May 19, 2011 - 3:37 pm
My name's Alicia. I have been helping my mom care for our friend Jack for about two years. In the beginning he wouldn't say much about what was wrong with him, but we knew it was more than the Hep C he's had for years and years (he got that from a blood transfusion after a motorcycle accident when he was much younger). We had been helping him drive from Deltona to Gainesville, which is about a 3 hour drive depending on traffic. One day, when we were picking him up from Shands after surgery, he told us that a huge mass had been removed from his pancreas. He refused to believe it was cancer, and kept to that for about the last year. Then, as he got sicker, being sick was all he could talk about, no matter what we tried. The only things that really made him happy were his birds and his 16 year old daughter. It's been very hard to listen to him tell his daughter that he was going to get better and we'd all spend more time together, even when the rest of us knew different. All this time, Jack kept getting sicker and sicker, and the Jack we knew, with his beautiful, corny sense of humor and his love of Ozzy music and the Beatles (he used to dress as Ozzy at anime conventions, and though he wasn't dressed as a character, people couldn't get enough of him!), came out less and less often. He became depressed like I have never seen, and recently that got worse, too. He began falling while trying to make it to the bathroom, and several times his mom, who is 88 and the only other person in the house, would call mom and I to come pick him up and get him back into bed. Luckily(?) mom has experience lifting people, because her father had MS. Then Jack had to start wearing diapers. The day we brought home the Depends for him, Jack felt utter defeat, and it showed. That was about 2 weeks ago, and a few nights later we sat on the side of his bed and I just held him while he cried and screamed, "I just wanna die, dammit! I want to die, why can't I just die?!" We started finding stuff like steak knives and scissors under his pillows, but we all knew he was too weak to use them. After I held him that night, we started talking to his mother about hospice, and she admitted to not calling because she was embarrassed of how venomously angry, bitter, and sad he had become. Also, she was afraid of more bills. Once we let her know that Jack's Medicare would pay, she called. The home nurse came twice, and on the second home visit called and had him taken to the hospice facility. He has been there about a week now. He is much more peaceful there, but the hallucinations have started, along with his arms and legs being freezing cold. Yesterday and today he has made more sense, and yesterday his mom says he was making jokes again. Today he took one look at me in my black and blue lace shirt and told me I look "delicious". I dress somewhat goth and he loves A character named Abby from one of the crime shows, who dresses that way. Jack's only 57. I am 30, and this year my mom (adoptive, but mom nonetheless) will be 50. We have been the only two helping Jack and his mom. My adoptive father is not at all helpful here, and so we cannot expect help or reassuarance from him. Mom and Dad haven't gotten along well in years, so there is that on top of all of this. Add to that, my sister, who is 15, is best friends with Jack's daughter. We are all losing Jack, and Mom and I are bearing the load. We know my sister is spending tons of time making sure her friend is okay, but Mom hand I are dealing with his mom, hospice, medical equipment returns, trying to figure out what meds we can dispose of and what has to go back to the pharmacy, plus driving his mom to visit him in hospice. And getting his daughter to see him when her visitation days come up, since Jack is divorced and is the non-custodial parent due to his illness and her grandma's age.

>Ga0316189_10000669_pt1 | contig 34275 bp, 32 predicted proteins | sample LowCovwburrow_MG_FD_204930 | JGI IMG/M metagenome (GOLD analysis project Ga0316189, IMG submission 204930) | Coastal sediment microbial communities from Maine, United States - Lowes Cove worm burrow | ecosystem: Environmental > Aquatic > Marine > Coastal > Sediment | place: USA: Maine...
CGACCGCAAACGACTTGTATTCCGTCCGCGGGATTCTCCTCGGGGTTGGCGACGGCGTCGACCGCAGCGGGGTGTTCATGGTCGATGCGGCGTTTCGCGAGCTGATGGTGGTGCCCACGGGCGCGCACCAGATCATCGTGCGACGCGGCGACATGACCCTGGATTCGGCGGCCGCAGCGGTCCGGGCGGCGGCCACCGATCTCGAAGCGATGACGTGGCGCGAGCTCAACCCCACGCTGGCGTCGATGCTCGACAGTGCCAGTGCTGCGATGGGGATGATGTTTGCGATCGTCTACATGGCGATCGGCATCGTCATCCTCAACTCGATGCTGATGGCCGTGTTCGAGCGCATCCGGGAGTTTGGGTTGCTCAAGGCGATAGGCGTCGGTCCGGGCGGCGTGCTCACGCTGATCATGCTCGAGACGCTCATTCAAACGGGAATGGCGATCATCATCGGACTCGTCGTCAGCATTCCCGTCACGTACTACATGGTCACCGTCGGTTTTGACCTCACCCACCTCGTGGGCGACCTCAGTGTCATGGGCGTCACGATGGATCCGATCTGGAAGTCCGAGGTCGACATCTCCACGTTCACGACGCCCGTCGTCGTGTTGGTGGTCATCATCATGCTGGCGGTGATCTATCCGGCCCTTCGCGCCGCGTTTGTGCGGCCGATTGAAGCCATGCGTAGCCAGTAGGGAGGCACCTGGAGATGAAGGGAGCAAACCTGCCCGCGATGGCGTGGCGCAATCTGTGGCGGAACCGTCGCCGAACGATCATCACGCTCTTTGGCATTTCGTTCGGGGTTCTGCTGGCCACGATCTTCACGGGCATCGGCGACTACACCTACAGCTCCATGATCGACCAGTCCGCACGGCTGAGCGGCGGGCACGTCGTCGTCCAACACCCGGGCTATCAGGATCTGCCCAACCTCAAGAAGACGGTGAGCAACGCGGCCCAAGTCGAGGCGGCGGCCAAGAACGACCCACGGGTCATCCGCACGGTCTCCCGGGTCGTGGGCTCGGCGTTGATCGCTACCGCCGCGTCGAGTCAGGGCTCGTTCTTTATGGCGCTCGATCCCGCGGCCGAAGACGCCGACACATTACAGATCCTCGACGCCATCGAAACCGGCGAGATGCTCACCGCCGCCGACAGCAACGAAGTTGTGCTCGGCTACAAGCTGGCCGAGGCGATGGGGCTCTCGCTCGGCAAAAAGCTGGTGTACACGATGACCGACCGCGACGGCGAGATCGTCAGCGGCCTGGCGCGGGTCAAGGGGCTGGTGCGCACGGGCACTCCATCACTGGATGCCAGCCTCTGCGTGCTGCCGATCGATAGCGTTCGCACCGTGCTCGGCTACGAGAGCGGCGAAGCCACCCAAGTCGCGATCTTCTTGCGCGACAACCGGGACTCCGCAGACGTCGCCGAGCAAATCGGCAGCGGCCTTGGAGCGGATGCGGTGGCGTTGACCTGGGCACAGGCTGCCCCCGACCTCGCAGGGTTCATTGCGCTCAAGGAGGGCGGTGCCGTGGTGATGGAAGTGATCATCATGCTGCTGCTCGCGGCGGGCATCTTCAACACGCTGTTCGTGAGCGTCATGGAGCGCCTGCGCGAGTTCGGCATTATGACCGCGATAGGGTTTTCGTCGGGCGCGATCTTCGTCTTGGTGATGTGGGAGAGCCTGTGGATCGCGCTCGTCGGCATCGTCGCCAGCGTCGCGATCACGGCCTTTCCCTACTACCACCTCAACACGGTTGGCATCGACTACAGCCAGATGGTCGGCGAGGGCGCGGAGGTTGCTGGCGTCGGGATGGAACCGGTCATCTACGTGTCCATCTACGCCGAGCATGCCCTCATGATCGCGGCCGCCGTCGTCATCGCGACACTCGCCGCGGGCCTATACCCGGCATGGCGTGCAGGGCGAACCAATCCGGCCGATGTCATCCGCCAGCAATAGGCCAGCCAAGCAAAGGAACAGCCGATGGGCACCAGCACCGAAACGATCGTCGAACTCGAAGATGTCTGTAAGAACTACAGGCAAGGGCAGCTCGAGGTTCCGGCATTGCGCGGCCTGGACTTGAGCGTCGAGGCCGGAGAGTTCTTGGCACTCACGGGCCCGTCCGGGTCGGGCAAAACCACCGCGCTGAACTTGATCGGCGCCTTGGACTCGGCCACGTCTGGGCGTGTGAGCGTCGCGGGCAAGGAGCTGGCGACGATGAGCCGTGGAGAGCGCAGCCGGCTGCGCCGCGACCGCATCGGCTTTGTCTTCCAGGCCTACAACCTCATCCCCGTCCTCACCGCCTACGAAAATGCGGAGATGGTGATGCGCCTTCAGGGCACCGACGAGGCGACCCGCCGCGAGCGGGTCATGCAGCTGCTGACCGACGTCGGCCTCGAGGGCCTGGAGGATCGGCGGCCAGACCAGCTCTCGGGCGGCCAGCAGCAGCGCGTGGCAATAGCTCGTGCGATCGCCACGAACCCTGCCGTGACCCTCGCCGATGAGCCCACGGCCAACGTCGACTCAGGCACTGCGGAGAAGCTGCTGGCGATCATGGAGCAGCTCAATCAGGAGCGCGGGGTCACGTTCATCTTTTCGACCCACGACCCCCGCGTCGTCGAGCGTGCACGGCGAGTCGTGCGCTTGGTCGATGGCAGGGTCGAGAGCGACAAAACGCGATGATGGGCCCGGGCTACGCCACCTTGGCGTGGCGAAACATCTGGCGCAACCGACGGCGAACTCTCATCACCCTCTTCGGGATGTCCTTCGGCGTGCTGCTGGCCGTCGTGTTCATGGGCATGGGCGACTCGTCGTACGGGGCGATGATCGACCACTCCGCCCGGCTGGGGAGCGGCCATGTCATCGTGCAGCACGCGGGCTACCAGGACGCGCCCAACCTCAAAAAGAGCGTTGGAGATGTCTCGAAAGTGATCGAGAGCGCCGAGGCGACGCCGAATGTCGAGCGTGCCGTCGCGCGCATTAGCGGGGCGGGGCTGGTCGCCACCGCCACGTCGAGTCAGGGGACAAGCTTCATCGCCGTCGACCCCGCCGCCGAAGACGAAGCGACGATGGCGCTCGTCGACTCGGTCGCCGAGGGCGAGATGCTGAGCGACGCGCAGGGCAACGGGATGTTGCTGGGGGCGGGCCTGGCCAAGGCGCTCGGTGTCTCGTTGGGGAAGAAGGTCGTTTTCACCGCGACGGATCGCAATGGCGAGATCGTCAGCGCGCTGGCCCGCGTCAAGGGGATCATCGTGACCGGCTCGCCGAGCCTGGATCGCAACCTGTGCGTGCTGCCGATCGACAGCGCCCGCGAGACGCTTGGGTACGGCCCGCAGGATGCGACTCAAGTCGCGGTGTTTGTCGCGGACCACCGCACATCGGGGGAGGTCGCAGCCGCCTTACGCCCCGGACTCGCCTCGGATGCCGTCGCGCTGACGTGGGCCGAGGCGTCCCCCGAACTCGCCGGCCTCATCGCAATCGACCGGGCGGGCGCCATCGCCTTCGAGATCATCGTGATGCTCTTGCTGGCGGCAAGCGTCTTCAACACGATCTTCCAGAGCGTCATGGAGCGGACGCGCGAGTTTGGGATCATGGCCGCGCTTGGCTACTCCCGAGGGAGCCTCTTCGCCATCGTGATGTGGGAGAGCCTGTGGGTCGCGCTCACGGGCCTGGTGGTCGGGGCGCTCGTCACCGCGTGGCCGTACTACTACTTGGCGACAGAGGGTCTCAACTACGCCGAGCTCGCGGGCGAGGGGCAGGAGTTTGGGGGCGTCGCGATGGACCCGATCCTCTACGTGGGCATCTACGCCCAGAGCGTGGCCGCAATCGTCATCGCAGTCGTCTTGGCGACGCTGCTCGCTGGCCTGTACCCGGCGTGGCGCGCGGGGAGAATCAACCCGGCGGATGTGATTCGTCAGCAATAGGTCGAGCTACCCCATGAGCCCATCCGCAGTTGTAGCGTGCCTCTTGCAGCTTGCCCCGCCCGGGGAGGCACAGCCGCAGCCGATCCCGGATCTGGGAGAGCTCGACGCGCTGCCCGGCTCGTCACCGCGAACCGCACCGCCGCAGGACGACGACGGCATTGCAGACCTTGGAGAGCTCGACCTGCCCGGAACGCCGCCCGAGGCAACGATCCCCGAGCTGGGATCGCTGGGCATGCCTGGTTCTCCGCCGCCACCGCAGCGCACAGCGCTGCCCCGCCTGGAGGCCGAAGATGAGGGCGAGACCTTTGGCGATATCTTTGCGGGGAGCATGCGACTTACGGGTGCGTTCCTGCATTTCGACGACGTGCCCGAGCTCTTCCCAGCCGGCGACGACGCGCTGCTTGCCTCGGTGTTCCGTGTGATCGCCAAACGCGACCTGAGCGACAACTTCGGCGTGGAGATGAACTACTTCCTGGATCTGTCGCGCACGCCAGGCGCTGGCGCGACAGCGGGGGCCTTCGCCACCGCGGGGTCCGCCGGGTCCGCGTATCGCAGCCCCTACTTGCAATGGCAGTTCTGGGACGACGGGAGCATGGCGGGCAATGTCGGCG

wow...I know that was a ton, but it felt great to get it out there!